REITs Let you Invest in Real Estate Without Being a Landlord

REITs Let you Invest in Real Estate Without Being a Landlord

Plenty of savvy investors use real estate as a way to earn income. You buy a property, rent it out, and, ideally, pocket some extra cash. And low mortgage rates and a steadily improving market have experts insisting that now is a great time to invest in real estate. But what if you can’t afford to put a down payment on a home in your area? Or what if you don’t feel like playing landlord and renting out a property? You might be interested in REITs—Real Estate Investment Trusts.

A REIT is basically a company that owns and produces income from real estate. You buy shares; you profit if they profit. In his own article on the matter, financial guru Mr. Money Mustache cites a few reasons why owning REITs might beat landlording.

  • Diversification: A REIT might own properties across several states, giving you a broader investment.
  • Dividends: REITs are required to distribute 90% of its income back to its shareholders. He notes that the tax implications of this (dividends are treated as regular income) aren’t as good as rental house income, but he says it’s worth it.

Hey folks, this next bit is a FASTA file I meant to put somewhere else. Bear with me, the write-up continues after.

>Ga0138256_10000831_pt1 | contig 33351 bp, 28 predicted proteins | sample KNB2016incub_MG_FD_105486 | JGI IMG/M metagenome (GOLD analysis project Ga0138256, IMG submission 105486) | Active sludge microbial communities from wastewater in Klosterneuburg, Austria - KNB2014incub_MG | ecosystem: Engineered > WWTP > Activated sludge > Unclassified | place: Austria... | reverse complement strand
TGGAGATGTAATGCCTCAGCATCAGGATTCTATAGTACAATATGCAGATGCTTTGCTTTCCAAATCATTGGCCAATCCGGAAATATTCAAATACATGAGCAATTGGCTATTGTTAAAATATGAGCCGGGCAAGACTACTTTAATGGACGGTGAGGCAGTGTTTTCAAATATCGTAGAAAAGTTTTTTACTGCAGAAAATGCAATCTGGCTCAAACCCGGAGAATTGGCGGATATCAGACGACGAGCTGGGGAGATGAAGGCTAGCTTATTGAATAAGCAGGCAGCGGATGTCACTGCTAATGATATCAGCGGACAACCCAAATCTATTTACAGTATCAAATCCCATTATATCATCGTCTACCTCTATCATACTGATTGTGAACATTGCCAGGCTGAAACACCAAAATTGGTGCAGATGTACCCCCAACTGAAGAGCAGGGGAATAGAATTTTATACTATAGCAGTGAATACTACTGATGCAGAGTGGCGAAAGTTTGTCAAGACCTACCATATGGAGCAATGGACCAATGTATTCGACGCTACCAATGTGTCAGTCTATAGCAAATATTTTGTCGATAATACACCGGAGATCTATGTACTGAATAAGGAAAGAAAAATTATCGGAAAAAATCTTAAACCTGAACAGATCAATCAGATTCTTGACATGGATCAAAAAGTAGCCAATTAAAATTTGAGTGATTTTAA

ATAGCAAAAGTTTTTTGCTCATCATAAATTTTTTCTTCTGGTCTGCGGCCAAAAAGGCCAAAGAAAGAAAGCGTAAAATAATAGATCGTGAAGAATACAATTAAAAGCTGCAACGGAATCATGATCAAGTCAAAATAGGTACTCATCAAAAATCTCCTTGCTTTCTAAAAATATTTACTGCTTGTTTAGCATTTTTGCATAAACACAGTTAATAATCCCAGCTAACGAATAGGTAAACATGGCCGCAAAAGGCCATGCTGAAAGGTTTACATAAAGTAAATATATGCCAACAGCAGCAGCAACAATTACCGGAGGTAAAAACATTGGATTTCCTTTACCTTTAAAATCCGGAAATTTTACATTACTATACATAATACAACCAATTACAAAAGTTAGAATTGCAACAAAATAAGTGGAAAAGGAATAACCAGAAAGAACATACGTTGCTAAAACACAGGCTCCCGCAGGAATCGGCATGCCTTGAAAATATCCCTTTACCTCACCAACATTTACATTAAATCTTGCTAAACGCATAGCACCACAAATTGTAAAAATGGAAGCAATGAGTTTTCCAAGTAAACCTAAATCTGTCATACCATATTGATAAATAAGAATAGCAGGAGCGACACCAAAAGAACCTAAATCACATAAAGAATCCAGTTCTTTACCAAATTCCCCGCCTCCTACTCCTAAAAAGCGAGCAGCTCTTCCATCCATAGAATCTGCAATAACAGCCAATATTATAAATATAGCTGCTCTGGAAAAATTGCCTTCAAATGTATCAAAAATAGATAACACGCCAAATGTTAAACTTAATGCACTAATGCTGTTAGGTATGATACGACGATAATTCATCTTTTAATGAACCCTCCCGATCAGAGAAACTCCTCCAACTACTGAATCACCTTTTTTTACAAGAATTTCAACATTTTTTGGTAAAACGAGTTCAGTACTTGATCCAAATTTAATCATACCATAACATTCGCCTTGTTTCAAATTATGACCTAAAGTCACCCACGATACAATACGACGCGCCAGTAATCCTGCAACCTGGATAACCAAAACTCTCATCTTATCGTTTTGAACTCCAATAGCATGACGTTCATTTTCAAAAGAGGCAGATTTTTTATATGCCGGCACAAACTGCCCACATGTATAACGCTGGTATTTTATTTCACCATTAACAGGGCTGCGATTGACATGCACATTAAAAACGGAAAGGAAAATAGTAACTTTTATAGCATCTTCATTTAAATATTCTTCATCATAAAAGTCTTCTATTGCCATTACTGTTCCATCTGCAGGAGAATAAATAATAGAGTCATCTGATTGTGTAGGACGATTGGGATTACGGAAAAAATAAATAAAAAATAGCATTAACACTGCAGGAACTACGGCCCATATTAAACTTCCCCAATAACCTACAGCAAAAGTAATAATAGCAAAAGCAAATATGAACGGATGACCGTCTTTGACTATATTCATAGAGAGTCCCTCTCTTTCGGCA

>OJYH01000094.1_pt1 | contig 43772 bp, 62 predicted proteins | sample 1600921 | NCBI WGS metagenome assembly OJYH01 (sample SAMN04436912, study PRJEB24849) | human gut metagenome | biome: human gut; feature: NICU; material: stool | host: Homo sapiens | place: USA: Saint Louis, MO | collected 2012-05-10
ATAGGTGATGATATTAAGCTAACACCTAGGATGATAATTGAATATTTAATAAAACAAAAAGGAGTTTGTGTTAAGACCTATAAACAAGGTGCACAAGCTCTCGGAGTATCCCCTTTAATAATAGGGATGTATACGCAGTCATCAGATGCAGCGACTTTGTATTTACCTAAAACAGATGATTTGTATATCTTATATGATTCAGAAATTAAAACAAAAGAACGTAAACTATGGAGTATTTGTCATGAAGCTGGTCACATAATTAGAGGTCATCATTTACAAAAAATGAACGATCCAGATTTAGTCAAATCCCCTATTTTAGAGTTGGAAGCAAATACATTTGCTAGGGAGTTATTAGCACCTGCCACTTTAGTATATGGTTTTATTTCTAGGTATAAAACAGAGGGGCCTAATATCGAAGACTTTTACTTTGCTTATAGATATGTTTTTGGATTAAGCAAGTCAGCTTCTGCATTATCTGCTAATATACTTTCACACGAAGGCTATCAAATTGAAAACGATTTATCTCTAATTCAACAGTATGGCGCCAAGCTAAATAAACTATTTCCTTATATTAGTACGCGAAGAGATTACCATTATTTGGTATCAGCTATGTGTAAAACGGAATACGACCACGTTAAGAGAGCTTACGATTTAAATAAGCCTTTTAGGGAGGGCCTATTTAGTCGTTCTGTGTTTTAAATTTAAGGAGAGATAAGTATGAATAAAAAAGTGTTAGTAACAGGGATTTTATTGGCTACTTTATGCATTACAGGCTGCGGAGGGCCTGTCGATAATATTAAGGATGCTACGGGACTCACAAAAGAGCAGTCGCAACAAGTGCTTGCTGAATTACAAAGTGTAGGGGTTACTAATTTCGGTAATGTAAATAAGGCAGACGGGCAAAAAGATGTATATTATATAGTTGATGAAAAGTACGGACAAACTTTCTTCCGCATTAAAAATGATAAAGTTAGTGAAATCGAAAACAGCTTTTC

• Control: You can invest whatever amount you want

I came across Mr. Money’s post on this in doing my own research on REITs, but it’s important to note—the post is from 2011. So how have these investments held up? And are they still a good idea?

REITs Let you Invest in Real Estate Without Being a Landlord

While they’ve had a steady increase in the past few years (check out the above Vanguard REIT fund) some investment pros worry that will change soon. One analyst recently told CNBC:

I think we are going to see a pullback. I think in the near term there’s some potential weakness, but our view at this level, real estate is fairly valued.

But others say it’s still a decent investment to keep your portfolio diversified. If you’re considering a REIT, Bankrate offers a few tips for smart investing. Check out their full post, but a couple of them include:

  • Stick with publicly traded REITs: They outperform privately traded REITs, according to Bankrate.
  • Avoid newly issued REITs: It’s harder to track their success.

And if you want more info on why investing in a REIT might beat being a landlord, check out Mr. Money Mustache’s full post.

Become a Lazy Landlord – with REITs | Mr. Money Mustache

Photo by American Advisors Group.


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